Exploring germline genetics and treatment history to evaluate risk of late treatment effects in childhood cancer survivors.
Pediatric cancer treatments can lead to a variety of health problems for survivors once they reach adulthood. Determining a survivor’s risk for a particular late effect of cancer treatment will allow tailored screening and intervention to offset these effects. My research uses statistical/machine learning combined with biological/clinical reasoning to explore heritable genetics—DNA passed from parent to child—and therapeutic history to predict individual survivors’ personalized risk for different types of late effects from pediatric cancer treatment. The aim of this work is to improve survivors’ long-term outcomes and quality of life.
During the 1960s, only about 30% of children diagnosed with cancer had a five-year survival rate. Today, pediatric cancer survivorship in the United States has risen to approximately 85%. Yet, despite the increasing success for five-year survival, survivors are likely to develop a variety of late effects from therapy they received. These late effects may include secondary cancers, cardiovascular problems, respiratory issues, endocrine/fertility issues, and neurocognitive challenges, among others. Within the Department of Epidemiology and Cancer Control, our research aims to identify those at high risk for particular late effects, screen them with proper methods and frequencies, and intervene with specifically targeted interventions as early as possible to improve outcomes. We accomplish our work through extensive interdisciplinary collaboration with a myriad of scientists in the Cancer Control and Survivorship Program.
Our research, conducted through the Childhood Cancer Survivor Study (CCSS) and the St. Jude LIFE cohort, focuses on the genetic components underlying the late effects of cancer treatment. While cancer treatments may largely determine the risk for late effects, those risks are modified by an individuals’ germline genetics and inherited susceptibility to radiation sensitivity and chemotherapy toxicity. We aim to predict these risks statistically, with a focus on the combined impact germline genetics and therapies have on the risk for developing late chronic conditions associated with pediatric cancer treatment.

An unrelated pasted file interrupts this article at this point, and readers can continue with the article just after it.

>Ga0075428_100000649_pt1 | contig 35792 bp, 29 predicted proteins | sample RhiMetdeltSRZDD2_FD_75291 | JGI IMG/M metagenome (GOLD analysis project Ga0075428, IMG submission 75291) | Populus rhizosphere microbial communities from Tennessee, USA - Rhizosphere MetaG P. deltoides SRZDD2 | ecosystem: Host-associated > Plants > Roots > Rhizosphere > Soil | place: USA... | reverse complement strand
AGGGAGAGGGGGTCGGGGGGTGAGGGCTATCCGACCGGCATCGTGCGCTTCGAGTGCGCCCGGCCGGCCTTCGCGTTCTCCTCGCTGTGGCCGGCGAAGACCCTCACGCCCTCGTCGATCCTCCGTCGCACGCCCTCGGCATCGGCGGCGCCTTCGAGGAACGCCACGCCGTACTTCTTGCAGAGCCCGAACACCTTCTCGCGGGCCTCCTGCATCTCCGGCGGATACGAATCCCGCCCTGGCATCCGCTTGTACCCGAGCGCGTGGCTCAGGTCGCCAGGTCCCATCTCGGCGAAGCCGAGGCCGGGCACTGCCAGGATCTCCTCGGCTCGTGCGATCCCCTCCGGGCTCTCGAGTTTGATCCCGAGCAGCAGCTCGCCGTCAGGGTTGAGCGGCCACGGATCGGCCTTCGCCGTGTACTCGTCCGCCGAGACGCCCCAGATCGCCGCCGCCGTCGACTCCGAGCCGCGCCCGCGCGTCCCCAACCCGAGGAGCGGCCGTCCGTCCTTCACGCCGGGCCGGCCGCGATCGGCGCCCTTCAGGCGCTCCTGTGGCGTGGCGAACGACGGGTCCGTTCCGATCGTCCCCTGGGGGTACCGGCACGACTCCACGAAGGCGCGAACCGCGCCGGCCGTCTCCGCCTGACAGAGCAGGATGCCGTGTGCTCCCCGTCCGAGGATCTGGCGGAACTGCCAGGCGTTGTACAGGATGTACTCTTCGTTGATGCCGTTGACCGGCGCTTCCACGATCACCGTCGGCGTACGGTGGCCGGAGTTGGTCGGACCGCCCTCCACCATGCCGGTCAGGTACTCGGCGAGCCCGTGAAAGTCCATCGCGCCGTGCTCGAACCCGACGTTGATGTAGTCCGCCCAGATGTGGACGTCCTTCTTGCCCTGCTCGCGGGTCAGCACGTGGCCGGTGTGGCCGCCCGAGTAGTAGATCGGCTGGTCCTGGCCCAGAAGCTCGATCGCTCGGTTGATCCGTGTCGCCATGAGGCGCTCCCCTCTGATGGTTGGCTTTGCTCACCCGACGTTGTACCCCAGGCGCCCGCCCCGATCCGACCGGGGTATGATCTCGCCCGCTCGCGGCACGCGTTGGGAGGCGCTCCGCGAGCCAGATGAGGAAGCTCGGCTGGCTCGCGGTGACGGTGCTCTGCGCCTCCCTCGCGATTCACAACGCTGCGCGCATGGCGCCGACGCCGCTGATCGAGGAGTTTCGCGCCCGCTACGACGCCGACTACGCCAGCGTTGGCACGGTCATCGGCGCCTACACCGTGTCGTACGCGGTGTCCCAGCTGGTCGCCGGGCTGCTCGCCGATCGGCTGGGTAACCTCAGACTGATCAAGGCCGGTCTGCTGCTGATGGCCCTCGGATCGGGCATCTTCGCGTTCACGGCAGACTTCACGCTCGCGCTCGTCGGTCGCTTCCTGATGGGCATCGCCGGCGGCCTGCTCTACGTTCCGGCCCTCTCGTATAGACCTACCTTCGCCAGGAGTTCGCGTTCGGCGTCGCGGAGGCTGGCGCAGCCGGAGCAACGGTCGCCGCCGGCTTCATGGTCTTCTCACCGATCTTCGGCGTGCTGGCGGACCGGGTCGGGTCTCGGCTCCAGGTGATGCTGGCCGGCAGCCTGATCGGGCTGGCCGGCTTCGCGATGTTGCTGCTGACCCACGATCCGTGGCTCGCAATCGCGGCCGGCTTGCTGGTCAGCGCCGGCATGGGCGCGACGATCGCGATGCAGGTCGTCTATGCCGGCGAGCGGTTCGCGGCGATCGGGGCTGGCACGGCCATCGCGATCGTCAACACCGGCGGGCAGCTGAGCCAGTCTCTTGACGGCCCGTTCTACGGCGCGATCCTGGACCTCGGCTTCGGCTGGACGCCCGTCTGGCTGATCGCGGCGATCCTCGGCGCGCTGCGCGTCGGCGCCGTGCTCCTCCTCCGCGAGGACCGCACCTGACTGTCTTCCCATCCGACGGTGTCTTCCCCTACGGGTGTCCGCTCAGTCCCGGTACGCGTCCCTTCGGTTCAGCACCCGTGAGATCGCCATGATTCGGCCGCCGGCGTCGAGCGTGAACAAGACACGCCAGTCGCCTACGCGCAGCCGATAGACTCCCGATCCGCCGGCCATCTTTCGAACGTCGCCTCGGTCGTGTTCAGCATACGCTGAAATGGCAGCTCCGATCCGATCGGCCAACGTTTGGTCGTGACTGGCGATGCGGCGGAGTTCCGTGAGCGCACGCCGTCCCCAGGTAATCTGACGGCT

We also engage in fundamental methodological research to analyze germline genetic data in relation to disease risk, focusing on the joint influence of multiple loci. For example, while breast cancer is a widely studied phenotype with vast amounts of available data, the amount of risk attributable to germline DNA—known as ‘heritability’— remains only partially explained. Through this methodological study, we learn how germline genetics contributes to breast cancer risk, and we become better positioned to accurately determine survivor’s risk for the disease and other late effects.
As our research contributes to a growing body of knowledge about the role of germline genetics in childhood cancer late effects, we will be able to develop effective interventions that help offset late effects and chronic conditions that arise from therapeutic treatment.
Dr. Yutaka Yasui has dedicated over 25 years to childhood cancer survivorship research as a methodologist. His methodological research has focused on biologically/clinically informed analytic strategies for data in large-scale molecular/clinical epidemiological studies. Yasui, originally from Kyoto, Japan, received his PhD in Biostatistics from Johns Hopkins University in 1994, and his work has been published in over 450 peer-reviewed publications with more than 50,000 citations. Beyond his research, he dedicates himself to education efforts through the training of graduate students and postdoctoral fellows and by teaching biostatistics and (genetic) epidemiology at various levels of academia.
Yutaka Yasui, PhD
Member, Epidemiology and Cancer Control
Department of Epidemiology and Cancer Control
St. Jude Children's Research Hospital